Hanifa’s murder: Tanko, Isiyaku to die by hanging
After six months of prosecution, a Kano High Court has sentenced Abdulmaliq Tanko and Hashimu Isiyaku to death by hanging for the murder of six-year-old Hanifa Abubakar.
Tanko, the prime suspect, is the proprietor of Nobel Kids Academy, the school Hanifa attended till her death.
He was found guilty, alongside Isiyaku, of kidnapping, concealment and criminal conspiracy, punishable under the Penal Code of Kano State.
However, the third defendant in the criminal case, Fatima Musa, was convicted of criminal conspiracy and attempted kidnapping, which earned her two years imprisonment. The mother of a six months old baby was discharged of abatement.
The suspects were arrested by the Department of State Services (DSS) in December 2021, while attempting to collect N6 million ransom from the parents of late Hanifa Abubakar, after her death.
Tanko had connived with the two others to bury Hanifa in a shallow grave within his school premises.
Upon the arrest, Kano government, in January 2022, arraigned the three suspects before Justice Usman Na’aba of the state High Court on five counts, including kidnapping, attempted kidnapping, concealment, abatement and criminal conspiracy, offences punishable under Sections 95, 275, 277, 97 and 85 of the Kano Penal Code.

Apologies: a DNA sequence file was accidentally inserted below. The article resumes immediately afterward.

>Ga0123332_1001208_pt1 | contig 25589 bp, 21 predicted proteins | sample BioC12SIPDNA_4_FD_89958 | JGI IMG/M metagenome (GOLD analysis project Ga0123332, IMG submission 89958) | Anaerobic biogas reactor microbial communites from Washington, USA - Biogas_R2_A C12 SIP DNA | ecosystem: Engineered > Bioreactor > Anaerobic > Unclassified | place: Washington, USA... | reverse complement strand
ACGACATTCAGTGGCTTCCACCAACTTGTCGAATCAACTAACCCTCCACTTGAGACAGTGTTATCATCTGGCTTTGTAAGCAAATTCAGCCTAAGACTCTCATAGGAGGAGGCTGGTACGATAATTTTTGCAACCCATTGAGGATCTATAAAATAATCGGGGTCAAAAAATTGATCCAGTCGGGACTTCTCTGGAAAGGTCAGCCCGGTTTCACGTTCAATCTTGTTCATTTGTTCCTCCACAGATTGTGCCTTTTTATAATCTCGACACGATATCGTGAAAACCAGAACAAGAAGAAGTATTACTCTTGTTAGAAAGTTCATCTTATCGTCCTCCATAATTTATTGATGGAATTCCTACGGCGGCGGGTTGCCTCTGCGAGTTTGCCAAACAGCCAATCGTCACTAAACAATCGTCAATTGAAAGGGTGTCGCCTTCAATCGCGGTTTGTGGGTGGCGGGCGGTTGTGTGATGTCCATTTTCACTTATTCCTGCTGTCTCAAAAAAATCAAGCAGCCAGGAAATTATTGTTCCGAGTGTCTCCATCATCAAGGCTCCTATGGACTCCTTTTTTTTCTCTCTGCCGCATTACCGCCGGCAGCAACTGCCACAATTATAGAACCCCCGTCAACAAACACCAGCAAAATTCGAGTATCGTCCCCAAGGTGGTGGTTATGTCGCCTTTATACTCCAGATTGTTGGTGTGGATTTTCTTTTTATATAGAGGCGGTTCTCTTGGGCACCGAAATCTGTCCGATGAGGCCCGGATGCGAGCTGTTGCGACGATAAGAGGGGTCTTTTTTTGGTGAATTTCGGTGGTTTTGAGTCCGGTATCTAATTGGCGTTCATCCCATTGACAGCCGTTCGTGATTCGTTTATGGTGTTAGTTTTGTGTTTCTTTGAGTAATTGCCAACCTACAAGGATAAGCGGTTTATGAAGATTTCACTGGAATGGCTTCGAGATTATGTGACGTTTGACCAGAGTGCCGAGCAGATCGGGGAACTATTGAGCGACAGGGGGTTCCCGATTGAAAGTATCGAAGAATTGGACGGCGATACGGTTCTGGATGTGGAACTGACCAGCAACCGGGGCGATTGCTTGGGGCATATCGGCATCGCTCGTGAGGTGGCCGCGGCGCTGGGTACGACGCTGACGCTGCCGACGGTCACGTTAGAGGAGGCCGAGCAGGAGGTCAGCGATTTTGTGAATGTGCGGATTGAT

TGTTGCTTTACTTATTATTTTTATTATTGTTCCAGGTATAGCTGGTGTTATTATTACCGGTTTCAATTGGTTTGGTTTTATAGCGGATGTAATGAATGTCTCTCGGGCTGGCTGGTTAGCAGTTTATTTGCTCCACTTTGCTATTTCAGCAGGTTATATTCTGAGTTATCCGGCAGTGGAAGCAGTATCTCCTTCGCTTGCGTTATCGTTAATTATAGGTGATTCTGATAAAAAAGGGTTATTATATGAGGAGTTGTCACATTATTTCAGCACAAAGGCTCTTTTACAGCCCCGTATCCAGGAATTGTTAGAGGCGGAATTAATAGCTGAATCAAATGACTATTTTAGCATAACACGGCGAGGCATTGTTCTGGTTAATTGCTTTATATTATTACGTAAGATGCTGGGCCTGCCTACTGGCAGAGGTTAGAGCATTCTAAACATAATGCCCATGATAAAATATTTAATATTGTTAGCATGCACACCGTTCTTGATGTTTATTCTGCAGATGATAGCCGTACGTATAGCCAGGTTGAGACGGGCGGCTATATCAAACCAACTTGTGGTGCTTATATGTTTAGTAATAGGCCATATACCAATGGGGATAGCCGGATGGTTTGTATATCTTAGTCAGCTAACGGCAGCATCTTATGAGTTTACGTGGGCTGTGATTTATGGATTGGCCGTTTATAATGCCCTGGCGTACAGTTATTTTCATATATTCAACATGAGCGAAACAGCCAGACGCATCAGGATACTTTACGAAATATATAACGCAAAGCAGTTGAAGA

Delivering the judgment, yesterday, Justice Na’abba declared that the prosecution had proved beyond reasonable doubt, supported with substantive evidence, to convince the court on the four charges against the first defendant.
Beside the death penalty slammed on kidnapping, Na’aba also sentenced Tanko to five years imprisonment for criminal conspiracy.
Earlier, the defence counsel and assistant director at Legal Aid Council, Kano office, Aisha Imam, pleaded on the judge to temper justice with mercy. She particularly sought the court’s leniency on the second defendant who is the breadwinner of his family and having aged and sick mother.
Reacting to the defence plea, however, the Prosecution Counsel/Kano State Attorney General and Commissioner of Justice, Musa Lawan, reminded the court that the crime in question was a heinous one and against humanity.
He noted that the victim’s mother also demanded justice, and that the only fairness that could bring about justice was maximum sentence for the defendants.
Reacting to the judgment, Hanifa’s father, Abubakar Abdulsalam, applauded the court and appreciated the intervention of Kano government and other stakeholders for their support.
Although, the convicts have the legal right to challenge the judgment of the High Court at a higher jurisdiction, Governor Abdullahi Ganduje had pledged to sign the death warrant of the suspects, if found guilty.